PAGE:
Companies like ours have a big role to play in helping bring this transition about. We have extraordinary engineering expertise, a deep knowledge of energy systems and markets, and decades of experience working on a global scale.

I know that the involvement of oil and natural gas companies makes some people uneasy. There are critics who think energy companies should not be involved at all in the discussions of how to get from A to B. 

What they fail to appreciate is that many of the technology solutions that must be developed to build out a lower emission energy system will have to come from companies that have our skill sets and our experience bringing technology to scale. It would be folly to exclude so many of the world’s top engineers and scientists from helping craft the solutions of the future.

At ExxonMobil, our role in the energy transition is to play to our strengths. Our core business has been supplying reliable, affordable energy at scale. We’re going to continue doing that because there can be no disruption in the supplies of energy people need every day.

But we’re also using our scientific and engineering expertise to advance the large, industrial-scale solutions necessary to deliver a lower-emissions future.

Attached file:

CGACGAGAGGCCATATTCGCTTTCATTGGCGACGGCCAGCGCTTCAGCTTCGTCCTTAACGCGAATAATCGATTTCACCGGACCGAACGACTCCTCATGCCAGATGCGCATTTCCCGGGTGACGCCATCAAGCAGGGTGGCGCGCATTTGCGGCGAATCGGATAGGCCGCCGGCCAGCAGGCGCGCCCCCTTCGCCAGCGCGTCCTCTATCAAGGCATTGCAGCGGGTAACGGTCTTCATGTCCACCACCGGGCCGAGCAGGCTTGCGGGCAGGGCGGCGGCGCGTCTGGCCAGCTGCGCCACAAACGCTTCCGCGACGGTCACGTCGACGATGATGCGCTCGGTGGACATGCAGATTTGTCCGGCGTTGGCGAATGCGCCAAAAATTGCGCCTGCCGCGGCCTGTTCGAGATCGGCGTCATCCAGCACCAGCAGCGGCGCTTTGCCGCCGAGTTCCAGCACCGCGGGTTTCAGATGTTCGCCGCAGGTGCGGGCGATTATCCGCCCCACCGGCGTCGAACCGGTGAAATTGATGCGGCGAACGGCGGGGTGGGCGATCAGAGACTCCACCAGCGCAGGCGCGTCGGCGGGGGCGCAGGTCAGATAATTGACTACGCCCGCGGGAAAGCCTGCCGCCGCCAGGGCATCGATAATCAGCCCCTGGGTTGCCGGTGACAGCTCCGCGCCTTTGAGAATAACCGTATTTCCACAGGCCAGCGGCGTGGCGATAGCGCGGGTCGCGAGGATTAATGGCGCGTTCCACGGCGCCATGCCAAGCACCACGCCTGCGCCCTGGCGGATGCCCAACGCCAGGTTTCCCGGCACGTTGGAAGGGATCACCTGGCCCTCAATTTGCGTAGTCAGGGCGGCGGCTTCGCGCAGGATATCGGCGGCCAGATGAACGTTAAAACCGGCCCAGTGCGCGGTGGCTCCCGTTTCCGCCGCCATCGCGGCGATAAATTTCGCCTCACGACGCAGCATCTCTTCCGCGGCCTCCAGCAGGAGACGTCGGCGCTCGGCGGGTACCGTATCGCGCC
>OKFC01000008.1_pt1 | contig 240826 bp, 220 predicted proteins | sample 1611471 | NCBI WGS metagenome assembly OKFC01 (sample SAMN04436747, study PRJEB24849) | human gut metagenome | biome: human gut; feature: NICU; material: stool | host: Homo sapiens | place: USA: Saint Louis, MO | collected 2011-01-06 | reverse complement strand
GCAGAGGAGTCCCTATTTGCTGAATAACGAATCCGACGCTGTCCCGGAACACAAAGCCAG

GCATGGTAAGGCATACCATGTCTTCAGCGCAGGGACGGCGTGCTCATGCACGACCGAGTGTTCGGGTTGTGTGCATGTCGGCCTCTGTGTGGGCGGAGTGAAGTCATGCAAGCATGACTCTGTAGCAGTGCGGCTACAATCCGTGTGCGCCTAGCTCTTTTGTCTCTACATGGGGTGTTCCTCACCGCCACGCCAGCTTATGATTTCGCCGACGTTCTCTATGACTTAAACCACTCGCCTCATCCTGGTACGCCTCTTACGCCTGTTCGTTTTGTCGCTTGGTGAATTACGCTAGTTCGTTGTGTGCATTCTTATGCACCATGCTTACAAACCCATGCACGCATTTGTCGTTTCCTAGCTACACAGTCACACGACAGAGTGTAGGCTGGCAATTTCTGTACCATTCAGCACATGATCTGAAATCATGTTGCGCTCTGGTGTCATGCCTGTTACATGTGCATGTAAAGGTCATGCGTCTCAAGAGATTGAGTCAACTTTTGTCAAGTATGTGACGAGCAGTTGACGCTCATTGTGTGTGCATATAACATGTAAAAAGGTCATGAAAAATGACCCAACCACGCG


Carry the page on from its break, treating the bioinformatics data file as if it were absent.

That means carbon capture and storage – with the potential to capture 90% of CO2 emissions at power plants and industrial facilities – not to mention hydrogen and lower-emission fuels for transportation.

We’re working to bridge the gap between technology development and readiness, to create solutions that can scale up and help meet the energy needs of a planet with 8 billion people and growing.

Working smarter and faster

Society’s effort to decarbonize the global energy system has got to move faster. So how do we accelerate taking solutions from lab to scale?

We think it’s through increasing collaboration and doing things in parallel, not in a series. The panel I was on at the Reuters event was titled “Bridging the Gap Between Technology Development and Readiness,” and I was joined by Rob Stoner from the Massachusetts Institute of Technology. ExxonMobil has nearly a decade-long relationship with MIT and I have had the good fortune of working very closely with Rob through our MIT Energy Initiatives program.  

On the panel, we discussed the critical need for industry to collaborate with academia. Academia is the place where ideas are fostered and generated, and fundamentals are understood. Industry is where projects of massive scale, requiring fundamental knowledge as well as project expertise, are executed.  

Do you see the connection?  

If we can shape the idea generation with a line of sight to scale, define the pathway to scale, and progress both in parallel, we have a much better probability of accelerating the transition. The energy challenge is about getting solutions at scale. If we want to accelerate, we need to collaborate.  

Here at ExxonMobil we have a long history of collaboration with universities, National Laboratories, and companies of all sizes. We are continuously looking for new opportunities to collaborate, where each participant brings unique skills and capabilities to the table.  

The energy transition is going to be a journey. I’m happy that my ExxonMobil colleagues and I are walking these early steps.